December 6, 2023
December 6, 2023

Linking Northern and Central NJ, Bronx, Manhattan, Westchester and CT

This nearly level 3.2-mile hike loops around the remote northern section of Turkey Swamp Park, following the Manasquan and the Old Lenape Trails. These trails are relatively little used – even on popular summer weekends – and offer an opportunity to find solitude. Although the trails are open to bicycles and horses, they are frequented primarily by hikers. The hike should take about two hours, and dogs are permitted on leash.

To get there, take the Garden State Parkway south to Exit 123 and continue on Route 9 South for about 18 miles. Turn right on Jackson Mills Road, and almost immediately turn right again onto Elton-Adelphia Road (County Route 524). In 1.1 miles, turn left onto Georgia Road. Continue for 1.6 miles and turn right at the main entrance to Turkey Swamp Park. Follow the entrance road for 0.3 mile and turn left into the parking area for the Oak Point Picnic Area.  The park is about 57 miles from Teaneck, and it should take about one hour and 15 minutes to get there.

From the parking area, head south to the office, then turn left and find a signpost for the green-blazed Alder Trail. Bear right and head towards the lake, then bear left and cross a grassy area. At the end of the grassy area, bear left to continue on the Alder Trail. In a short distance, you’ll reach a signpost, where you turn left onto the blue-blazed Manasquan Trail. You’ll be following this nearly level trail for the next 2.5 miles. 

The Manasquan Trail crosses the dirt entrance road and proceeds through a deciduous forest with a dense understory. At first, you’ll hear the traffic on the nearby Georgia Road, but the trail soon moves away from the road. Soon, you’ll reach a junction with a road on the right that leads to a soccer field, but continue ahead on the Manasquan Trail, which crosses two wet areas on boardwalks.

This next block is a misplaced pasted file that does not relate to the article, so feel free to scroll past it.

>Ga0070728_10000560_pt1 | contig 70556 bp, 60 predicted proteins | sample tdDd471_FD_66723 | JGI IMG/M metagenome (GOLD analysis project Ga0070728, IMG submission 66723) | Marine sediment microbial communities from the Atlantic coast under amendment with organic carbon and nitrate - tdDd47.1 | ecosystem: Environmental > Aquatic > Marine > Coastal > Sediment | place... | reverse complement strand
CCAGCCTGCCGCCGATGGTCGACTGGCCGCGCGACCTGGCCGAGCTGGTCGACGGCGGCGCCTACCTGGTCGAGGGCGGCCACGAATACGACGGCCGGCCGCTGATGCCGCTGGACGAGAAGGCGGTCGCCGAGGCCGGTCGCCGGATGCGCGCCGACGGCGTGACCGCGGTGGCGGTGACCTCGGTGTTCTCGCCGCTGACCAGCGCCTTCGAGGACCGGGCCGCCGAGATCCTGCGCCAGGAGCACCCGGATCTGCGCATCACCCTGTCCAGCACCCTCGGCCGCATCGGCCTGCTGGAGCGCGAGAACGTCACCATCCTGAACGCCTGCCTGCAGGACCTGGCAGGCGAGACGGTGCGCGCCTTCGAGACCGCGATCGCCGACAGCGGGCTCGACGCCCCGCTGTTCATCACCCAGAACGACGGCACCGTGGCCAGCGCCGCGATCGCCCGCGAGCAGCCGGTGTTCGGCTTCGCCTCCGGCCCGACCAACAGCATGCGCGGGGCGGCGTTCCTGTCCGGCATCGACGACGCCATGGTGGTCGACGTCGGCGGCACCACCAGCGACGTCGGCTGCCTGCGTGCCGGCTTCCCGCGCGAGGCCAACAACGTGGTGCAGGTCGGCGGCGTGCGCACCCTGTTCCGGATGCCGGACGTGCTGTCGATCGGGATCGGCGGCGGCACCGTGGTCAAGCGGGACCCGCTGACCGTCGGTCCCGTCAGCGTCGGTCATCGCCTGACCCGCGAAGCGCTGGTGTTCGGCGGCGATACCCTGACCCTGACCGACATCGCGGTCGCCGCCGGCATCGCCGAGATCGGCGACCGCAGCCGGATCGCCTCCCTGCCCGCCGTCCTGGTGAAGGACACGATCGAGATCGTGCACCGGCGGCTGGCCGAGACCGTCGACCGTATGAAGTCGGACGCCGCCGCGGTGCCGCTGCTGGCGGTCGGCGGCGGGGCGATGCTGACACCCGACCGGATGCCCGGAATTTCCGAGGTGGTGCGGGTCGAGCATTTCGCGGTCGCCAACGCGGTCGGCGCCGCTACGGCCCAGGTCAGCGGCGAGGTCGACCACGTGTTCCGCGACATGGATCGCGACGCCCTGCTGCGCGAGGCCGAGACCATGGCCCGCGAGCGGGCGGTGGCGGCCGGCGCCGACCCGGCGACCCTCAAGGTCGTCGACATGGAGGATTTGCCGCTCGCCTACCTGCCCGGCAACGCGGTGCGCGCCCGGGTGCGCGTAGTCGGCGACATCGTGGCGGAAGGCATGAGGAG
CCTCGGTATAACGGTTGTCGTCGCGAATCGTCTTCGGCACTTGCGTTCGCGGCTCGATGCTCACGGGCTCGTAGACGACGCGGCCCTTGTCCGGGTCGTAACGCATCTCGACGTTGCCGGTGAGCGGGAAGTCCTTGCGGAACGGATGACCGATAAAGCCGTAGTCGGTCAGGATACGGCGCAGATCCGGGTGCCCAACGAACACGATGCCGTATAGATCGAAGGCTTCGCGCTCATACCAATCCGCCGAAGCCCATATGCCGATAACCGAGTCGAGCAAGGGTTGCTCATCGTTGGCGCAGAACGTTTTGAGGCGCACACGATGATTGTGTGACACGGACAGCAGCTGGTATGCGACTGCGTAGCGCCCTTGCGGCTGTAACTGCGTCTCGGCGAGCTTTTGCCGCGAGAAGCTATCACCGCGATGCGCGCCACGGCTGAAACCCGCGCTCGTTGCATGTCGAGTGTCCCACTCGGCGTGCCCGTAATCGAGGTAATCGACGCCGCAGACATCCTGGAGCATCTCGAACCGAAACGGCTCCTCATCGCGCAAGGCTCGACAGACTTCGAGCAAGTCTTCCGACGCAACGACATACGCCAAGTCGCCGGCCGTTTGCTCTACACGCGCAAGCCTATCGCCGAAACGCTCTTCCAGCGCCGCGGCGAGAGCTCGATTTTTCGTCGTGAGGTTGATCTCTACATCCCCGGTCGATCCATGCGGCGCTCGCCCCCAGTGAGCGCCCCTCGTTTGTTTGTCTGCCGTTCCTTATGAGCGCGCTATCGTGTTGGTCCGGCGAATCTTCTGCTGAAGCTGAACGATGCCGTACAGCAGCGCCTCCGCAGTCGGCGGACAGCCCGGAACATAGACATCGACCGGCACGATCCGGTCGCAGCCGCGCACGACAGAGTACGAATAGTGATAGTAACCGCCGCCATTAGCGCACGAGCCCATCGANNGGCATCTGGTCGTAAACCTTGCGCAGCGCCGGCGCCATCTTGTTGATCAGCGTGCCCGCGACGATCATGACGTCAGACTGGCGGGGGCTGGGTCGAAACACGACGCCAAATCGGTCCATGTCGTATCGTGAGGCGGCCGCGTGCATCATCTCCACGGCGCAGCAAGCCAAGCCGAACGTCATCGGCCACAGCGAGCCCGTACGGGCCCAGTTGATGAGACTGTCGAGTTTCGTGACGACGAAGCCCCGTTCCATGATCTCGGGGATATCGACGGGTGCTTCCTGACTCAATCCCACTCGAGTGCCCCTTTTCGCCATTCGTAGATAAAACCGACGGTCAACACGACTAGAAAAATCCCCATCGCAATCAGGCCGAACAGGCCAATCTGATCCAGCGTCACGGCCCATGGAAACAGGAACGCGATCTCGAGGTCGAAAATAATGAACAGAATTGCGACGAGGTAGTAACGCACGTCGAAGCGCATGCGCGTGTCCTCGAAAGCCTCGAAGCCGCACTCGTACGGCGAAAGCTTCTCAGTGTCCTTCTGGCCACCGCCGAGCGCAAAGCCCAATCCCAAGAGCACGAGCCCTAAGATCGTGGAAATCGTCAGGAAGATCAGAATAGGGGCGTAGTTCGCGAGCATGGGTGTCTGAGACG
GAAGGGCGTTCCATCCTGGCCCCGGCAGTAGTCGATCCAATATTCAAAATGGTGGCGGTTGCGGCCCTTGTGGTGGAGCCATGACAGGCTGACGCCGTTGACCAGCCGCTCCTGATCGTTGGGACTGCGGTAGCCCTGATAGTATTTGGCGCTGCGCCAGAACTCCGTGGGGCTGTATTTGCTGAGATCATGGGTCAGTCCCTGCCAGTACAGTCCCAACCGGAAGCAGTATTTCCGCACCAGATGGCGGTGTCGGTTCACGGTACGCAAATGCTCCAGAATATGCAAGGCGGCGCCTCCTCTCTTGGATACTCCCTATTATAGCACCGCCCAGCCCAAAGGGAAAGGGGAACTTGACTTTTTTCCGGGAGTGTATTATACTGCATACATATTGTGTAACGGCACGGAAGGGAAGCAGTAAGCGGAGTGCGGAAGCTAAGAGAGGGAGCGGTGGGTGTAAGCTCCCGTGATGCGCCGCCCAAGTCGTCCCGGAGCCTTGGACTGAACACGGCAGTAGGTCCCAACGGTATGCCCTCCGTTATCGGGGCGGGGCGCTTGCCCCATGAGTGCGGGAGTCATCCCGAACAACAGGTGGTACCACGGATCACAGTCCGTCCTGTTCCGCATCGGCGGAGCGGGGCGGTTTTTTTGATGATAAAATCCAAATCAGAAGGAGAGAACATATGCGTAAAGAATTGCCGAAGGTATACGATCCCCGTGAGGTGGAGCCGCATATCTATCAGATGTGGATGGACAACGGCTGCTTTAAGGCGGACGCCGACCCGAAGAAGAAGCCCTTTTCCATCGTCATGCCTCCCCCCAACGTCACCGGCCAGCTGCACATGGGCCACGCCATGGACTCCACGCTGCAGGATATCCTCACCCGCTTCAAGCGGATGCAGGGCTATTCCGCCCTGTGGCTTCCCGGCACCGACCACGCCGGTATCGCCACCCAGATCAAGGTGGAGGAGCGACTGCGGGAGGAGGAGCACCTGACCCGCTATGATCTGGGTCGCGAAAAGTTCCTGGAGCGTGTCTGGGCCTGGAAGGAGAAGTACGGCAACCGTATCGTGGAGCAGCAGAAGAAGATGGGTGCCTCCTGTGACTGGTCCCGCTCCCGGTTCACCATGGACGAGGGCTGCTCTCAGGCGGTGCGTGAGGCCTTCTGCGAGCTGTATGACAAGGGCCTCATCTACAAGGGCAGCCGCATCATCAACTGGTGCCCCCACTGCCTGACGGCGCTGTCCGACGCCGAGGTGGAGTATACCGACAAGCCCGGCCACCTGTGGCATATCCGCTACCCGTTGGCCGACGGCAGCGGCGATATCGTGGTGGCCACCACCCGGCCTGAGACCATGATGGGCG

Turn left at the next junction, continuing to follow the blue markers. You’ll now notice some pine trees mixed with the deciduous trees. The understory soon diminishes, and the trail continues through a more open area. About a mile and a half from the start of the hike, the trail crosses a stream on a wooden bridge. Just ahead, it bears left to head west through a mixed forest of deciduous and pine trees.

After curving to the right, the trail reaches the Manasquan River (on the right) and turns left to parallel it. This is the most scenic section of the hike. In a short distance, you’ll come to a bench, which is a good place to take a short break. Here, the trail turns left, away from the river, and proceeds through a relatively open forest, with an understory of stilt grass, barberry and wild rose. The presence of these invasive species indicates that the soil in this area has been disturbed. After a while, these invasive species disappear and are replaced by a more attractive understory of blueberries.

About a mile from the Manasquan River — after a short, gradual climb — you’ll cross a dirt road that leads to the park’s archery range. Just beyond, the Manasquan Trail ends, and you should continue ahead on the green-blazed Old Lenape Trail, which joins from the left. The trail now passes through an area with many young pines. In a short distance, a trail on the left leads to the park’s campground, but continue ahead on the Old Lenape Trail, passing through a mixed forest of deciduous trees and pines.

At the next junction, turn left to continue on the Old Lenape Trail. When you reach a four-way intersection, continue ahead, following a sign “to shelter building.” Just before reaching a dirt road, bear left at the fork. The Old Lenape Trail soon crosses the road and continues ahead to the parking area where the hike began.

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